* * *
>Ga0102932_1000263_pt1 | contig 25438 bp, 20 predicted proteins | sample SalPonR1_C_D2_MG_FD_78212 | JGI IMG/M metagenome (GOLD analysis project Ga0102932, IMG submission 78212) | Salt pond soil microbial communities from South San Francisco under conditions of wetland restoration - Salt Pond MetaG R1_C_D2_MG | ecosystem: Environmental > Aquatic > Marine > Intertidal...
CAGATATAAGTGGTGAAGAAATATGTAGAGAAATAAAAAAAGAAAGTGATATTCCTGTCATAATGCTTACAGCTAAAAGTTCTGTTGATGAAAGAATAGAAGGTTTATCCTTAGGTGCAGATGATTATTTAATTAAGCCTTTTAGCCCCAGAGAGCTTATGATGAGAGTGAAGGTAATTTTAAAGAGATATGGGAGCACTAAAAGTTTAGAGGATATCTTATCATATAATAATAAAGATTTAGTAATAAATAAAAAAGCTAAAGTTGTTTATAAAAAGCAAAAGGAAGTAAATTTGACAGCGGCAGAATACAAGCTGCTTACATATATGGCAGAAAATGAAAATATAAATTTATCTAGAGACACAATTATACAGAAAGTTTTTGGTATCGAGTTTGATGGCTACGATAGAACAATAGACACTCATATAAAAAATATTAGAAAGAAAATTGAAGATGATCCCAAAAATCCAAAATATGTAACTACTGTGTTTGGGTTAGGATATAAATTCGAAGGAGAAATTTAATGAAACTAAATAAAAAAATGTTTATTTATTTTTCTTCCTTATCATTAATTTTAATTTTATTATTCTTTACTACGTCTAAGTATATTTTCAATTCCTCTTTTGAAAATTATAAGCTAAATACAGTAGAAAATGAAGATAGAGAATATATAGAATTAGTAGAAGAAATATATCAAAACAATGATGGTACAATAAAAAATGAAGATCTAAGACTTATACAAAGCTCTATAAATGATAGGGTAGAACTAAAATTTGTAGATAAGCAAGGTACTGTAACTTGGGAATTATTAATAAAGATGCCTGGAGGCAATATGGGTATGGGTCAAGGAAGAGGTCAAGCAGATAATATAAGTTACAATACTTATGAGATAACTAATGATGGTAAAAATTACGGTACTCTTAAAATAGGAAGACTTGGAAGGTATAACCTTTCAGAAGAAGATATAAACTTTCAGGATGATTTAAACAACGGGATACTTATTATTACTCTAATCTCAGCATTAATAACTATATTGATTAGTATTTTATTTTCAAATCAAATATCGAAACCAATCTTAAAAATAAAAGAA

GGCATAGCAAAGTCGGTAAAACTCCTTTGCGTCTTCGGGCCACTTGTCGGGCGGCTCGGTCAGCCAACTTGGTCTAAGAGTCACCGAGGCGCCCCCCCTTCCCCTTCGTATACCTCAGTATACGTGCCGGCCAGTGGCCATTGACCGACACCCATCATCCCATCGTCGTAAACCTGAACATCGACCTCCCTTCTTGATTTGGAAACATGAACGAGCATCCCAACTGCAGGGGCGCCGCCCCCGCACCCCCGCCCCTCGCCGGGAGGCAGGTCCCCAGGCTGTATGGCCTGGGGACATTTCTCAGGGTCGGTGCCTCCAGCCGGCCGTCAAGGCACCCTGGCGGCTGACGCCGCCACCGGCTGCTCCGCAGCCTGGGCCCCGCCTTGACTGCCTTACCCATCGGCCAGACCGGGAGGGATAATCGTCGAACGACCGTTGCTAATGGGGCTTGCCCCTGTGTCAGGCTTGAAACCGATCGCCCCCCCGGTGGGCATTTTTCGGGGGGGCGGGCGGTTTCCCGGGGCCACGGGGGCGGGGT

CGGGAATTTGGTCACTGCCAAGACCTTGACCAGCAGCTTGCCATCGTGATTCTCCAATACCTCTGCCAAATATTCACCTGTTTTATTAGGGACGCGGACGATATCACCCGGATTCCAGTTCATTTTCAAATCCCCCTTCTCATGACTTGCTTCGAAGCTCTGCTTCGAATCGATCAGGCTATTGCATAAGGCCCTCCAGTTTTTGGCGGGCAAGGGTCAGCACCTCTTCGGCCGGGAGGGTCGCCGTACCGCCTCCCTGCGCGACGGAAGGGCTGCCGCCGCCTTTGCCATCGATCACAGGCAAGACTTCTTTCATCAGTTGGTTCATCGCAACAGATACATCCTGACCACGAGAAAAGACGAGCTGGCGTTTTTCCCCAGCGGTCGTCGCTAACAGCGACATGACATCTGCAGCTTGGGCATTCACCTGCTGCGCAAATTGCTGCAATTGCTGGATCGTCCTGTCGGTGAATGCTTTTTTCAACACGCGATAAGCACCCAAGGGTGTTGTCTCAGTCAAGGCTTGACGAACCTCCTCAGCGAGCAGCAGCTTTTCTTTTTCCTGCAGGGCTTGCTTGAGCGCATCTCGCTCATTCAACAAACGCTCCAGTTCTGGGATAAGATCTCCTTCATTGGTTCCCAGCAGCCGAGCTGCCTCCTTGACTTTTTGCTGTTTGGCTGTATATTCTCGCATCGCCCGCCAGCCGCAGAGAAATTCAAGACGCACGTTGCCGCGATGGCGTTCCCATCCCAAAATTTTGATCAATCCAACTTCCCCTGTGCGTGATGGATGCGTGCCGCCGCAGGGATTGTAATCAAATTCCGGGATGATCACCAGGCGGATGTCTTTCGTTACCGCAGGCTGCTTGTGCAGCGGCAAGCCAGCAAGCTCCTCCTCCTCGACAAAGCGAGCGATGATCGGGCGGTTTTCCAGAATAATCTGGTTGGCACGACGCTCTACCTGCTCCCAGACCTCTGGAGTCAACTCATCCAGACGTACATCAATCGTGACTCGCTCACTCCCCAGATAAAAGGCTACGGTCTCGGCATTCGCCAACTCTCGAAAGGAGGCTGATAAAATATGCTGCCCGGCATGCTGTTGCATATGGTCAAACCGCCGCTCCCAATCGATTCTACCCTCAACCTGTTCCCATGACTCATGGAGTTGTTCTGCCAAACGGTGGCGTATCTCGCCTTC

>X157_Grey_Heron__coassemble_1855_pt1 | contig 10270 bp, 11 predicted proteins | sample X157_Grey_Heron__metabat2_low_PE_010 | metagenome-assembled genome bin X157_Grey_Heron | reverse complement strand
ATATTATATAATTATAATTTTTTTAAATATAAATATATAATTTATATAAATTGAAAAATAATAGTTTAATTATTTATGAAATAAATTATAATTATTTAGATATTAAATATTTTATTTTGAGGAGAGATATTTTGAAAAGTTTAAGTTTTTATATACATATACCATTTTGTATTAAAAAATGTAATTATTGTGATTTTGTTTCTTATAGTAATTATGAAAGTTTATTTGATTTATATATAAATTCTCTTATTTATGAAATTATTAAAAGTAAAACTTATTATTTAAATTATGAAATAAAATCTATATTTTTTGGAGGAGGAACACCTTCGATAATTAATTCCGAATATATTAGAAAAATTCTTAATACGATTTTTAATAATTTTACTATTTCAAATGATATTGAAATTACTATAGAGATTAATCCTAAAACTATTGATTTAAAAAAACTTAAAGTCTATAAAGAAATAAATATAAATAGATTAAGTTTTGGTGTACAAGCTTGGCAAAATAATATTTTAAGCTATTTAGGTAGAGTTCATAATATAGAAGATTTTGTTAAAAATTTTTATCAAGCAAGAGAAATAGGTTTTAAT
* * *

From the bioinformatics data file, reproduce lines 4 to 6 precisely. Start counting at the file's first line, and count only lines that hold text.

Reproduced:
CGGGAATTTGGTCACTGCCAAGACCTTGACCAGCAGCTTGCCATCGTGATTCTCCAATACCTCTGCCAAATATTCACCTGTTTTATTAGGGACGCGGACGATATCACCCGGATTCCAGTTCATTTTCAAATCCCCCTTCTCATGACTTGCTTCGAAGCTCTGCTTCGAATCGATCAGGCTATTGCATAAGGCCCTCCAGTTTTTGGCGGGCAAGGGTCAGCACCTCTTCGGCCGGGAGGGTCGCCGTACCGCCTCCCTGCGCGACGGAAGGGCTGCCGCCGCCTTTGCCATCGATCACAGGCAAGACTTCTTTCATCAGTTGGTTCATCGCAACAGATACATCCTGACCACGAGAAAAGACGAGCTGGCGTTTTTCCCCAGCGGTCGTCGCTAACAGCGACATGACATCTGCAGCTTGGGCATTCACCTGCTGCGCAAATTGCTGCAATTGCTGGATCGTCCTGTCGGTGAATGCTTTTTTCAACACGCGATAAGCACCCAAGGGTGTTGTCTCAGTCAAGGCTTGACGAACCTCCTCAGCGAGCAGCAGCTTTTCTTTTTCCTGCAGGGCTTGCTTGAGCGCATCTCGCTCATTCAACAAACGCTCCAGTTCTGGGATAAGATCTCCTTCATTGGTTCCCAGCAGCCGAGCTGCCTCCTTGACTTTTTGCTGTTTGGCTGTATATTCTCGCATCGCCCGCCAGCCGCAGAGAAATTCAAGACGCACGTTGCCGCGATGGCGTTCCCATCCCAAAATTTTGATCAATCCAACTTCCCCTGTGCGTGATGGATGCGTGCCGCCGCAGGGATTGTAATCAAATTCCGGGATGATCACCAGGCGGATGTCTTTCGTTACCGCAGGCTGCTTGTGCAGCGGCAAGCCAGCAAGCTCCTCCTCCTCGACAAAGCGAGCGATGATCGGGCGGTTTTCCAGAATAATCTGGTTGGCACGACGCTCTACCTGCTCCCAGACCTCTGGAGTCAACTCATCCAGACGTACATCAATCGTGACTCGCTCACTCCCCAGATAAAAGGCTACGGTCTCGGCATTCGCCAACTCTCGAAAGGAGGCTGATAAAATATGCTGCCCGGCATGCTGTTGCATATGGTCAAACCGCCGCTCCCAATCGATTCTACCCTCAACCTGTTCCCATGACTCATGGAGTTGTTCTGCCAAACGGTGGCGTATCTCGCCTTC

>X157_Grey_Heron__coassemble_1855_pt1 | contig 10270 bp, 11 predicted proteins | sample X157_Grey_Heron__metabat2_low_PE_010 | metagenome-assembled genome bin X157_Grey_Heron | reverse complement strand
ATATTATATAATTATAATTTTTTTAAATATAAATATATAATTTATATAAATTGAAAAATAATAGTTTAATTATTTATGAAATAAATTATAATTATTTAGATATTAAATATTTTATTTTGAGGAGAGATATTTTGAAAAGTTTAAGTTTTTATATACATATACCATTTTGTATTAAAAAATGTAATTATTGTGATTTTGTTTCTTATAGTAATTATGAAAGTTTATTTGATTTATATATAAATTCTCTTATTTATGAAATTATTAAAAGTAAAACTTATTATTTAAATTATGAAATAAAATCTATATTTTTTGGAGGAGGAACACCTTCGATAATTAATTCCGAATATATTAGAAAAATTCTTAATACGATTTTTAATAATTTTACTATTTCAAATGATATTGAAATTACTATAGAGATTAATCCTAAAACTATTGATTTAAAAAAACTTAAAGTCTATAAAGAAATAAATATAAATAGATTAAGTTTTGGTGTACAAGCTTGGCAAAATAATATTTTAAGCTATTTAGGTAGAGTTCATAATATAGAAGATTTTGTTAAAAATTTTTATCAAGCAAGAGAAATAGGTTTTAAT